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The Daily Northwestern

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Northwestern University and Evanston's Only Daily News Source Since 1881

The Daily Northwestern

Northwestern University and Evanston's Only Daily News Source Since 1881

The Daily Northwestern

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Residents frustrated that ‘five folks with a vote’ intend to approve NU’s MOU

Daily file photo by Seeger Gray
Residents raised concerns about NU’s proposed MOU at Thursday’s town hall with Alds. Bobby Burns and Devon Reid.

Residents expressed frustrations about Northwestern’s proposed Memorandum of Understanding — and councilmembers’ intention to approve the agreement — at a town hall meeting Thursday.

Over 40 residents attended the town hall virtually and in person to discuss their concerns with hosts Alds. Devon Reid (8th) and Bobby Burns (5th). 

The town hall precedes the upcoming City Council meeting on Nov. 20, where councilmembers will vote on whether to rebuild Ryan Field and rezone the area to allow concerts. NU’s updated MOU, which establishes plans for University-city negotiations and includes a community benefits agreement for Evanston, will also face a vote.

Councilmembers voted 6-2 to table the three ordinances related to Ryan Field at Monday’s City Council meeting. After NU released an updated MOU on Sunday, some councilmembers said they needed more time to review the full proposed agreement.

The new MOU includes an expanded community benefits agreement, in which NU pledged to pay $150 million to Evanston over 15 years — up from $100 million over 10 years in the initial proposal. Many of the benefits included in the proposal are reliant on the council allowing concerts at the stadium.

The expanded MOU and community benefits package are the result of weeks of negotiations with the University, Reid said at Monday’s meeting.

The town hall allowed residents to voice their opinions NU’s MOU and how City Council should vote. Many residents urged Reid and Burns to go back to the negotiation table with NU.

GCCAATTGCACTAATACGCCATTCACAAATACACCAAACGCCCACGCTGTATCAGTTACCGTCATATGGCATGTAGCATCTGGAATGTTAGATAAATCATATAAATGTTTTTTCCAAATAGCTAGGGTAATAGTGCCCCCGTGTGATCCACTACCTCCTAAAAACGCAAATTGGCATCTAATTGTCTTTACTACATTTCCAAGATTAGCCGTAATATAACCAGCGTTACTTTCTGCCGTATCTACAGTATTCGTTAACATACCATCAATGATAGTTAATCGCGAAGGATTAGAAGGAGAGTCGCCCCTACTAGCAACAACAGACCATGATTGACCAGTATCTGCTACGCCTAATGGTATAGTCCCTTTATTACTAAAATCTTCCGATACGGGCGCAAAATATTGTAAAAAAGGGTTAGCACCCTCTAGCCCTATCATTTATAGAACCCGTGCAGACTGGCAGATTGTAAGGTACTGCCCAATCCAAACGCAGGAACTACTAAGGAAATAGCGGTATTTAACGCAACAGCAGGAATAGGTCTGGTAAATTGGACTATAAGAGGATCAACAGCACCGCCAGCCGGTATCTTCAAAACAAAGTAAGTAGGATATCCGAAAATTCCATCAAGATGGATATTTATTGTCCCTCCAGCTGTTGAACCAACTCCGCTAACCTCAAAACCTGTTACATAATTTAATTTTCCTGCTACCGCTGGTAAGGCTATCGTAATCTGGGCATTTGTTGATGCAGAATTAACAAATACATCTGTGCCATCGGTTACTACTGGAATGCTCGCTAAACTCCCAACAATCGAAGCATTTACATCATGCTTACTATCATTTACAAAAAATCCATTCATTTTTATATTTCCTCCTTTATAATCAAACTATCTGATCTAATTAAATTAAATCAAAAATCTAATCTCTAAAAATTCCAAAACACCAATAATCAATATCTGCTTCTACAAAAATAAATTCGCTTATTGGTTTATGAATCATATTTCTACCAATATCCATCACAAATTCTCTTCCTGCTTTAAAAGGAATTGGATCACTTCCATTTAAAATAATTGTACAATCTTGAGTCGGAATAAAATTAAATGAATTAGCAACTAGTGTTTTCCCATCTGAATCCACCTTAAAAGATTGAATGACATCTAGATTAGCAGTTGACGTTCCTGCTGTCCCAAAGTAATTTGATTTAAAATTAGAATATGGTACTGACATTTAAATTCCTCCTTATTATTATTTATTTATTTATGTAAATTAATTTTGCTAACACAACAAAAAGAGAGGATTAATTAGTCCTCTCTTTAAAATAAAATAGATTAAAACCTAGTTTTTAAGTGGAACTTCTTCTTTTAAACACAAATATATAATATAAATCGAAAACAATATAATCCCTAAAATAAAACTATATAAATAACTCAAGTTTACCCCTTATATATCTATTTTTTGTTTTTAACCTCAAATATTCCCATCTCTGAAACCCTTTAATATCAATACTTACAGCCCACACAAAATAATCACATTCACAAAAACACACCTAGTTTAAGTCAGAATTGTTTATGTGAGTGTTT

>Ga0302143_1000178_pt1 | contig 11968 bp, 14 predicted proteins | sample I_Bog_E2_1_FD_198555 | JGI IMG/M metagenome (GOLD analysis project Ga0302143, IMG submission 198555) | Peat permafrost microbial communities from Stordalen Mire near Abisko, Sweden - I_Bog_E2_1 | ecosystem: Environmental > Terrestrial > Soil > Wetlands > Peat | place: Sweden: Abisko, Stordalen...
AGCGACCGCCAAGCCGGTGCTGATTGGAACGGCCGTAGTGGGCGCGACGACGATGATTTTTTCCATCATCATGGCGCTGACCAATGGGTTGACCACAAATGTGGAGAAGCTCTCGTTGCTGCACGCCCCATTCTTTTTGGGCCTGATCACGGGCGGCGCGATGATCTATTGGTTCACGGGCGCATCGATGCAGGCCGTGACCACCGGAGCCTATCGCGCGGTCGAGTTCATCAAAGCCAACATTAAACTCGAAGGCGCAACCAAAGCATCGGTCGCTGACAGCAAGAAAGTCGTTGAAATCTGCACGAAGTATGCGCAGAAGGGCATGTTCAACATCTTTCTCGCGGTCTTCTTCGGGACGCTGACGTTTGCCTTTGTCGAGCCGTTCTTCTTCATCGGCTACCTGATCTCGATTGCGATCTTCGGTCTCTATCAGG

However, Reid said “five folks with a vote” on City Council are in support of approving the MOU. 

“I couldn’t call it a done deal now, but there are five councilmembers who, as it stands today, support it,” Reid said. 

On Oct. 30, councilmembers voted 5-4 to introduce the Ryan Field ordinances, with Mayor Daniel Biss breaking a 4-4 tie. 

Several residents said they disapproved of the council’s disregard for the recommendation of the Land Use Commission, which recommended that the council vote against concerts at Ryan Field in October. The commission’s hearing on the project came before NU announced the CBA. 

“Councilmembers who want to see this zoning happen (should) apologize to the (Land Use Commission), to members who spent hours listening to oral testimony, hours reading testimony and voted overwhelmingly not to approve the zoning,” Evanston resident Caroline Latta said.

However, Reid and Burns acknowledged that the commission is a “recommending body,” and the council is not required to follow its recommendations. 

Resident Jill Greer also noted the MOU implies that if the city wishes to amend the ordinances after signing the agreement, the city would be legally liable. 

“Northwestern (is) asking the city to definitively acknowledge that Northwestern is relying on the ordinances as approved,” Greer said. “I think Northwestern has protected itself and drafted a very one-sided agreement.”

Greer said that while NU’s MOU is perpetual, the community benefits agreement only lasts 15 years. She argued that the city will have no legal standing to negotiate continued benefits because it will be unable to amend its ordinances without potential legal action from NU. 

Burns said that he would raise questions about this part of the MOU at Monday’s meeting. 

Some residents said they felt the city should have organized a publicly-appointed task force to negotiate community benefits with NU.

Reid said that while he supported “another process” for evaluating and negotiating the agreement, instituting a task force now would “derail” the process. 

“I wish the process would have been better, but the process was what it was,” Reid said. “The publicly appointed team are the nine councilmembers and the mayor (who) were elected by the residents to represent you.”

Email: [email protected]

Twitter: @LilyOgburn

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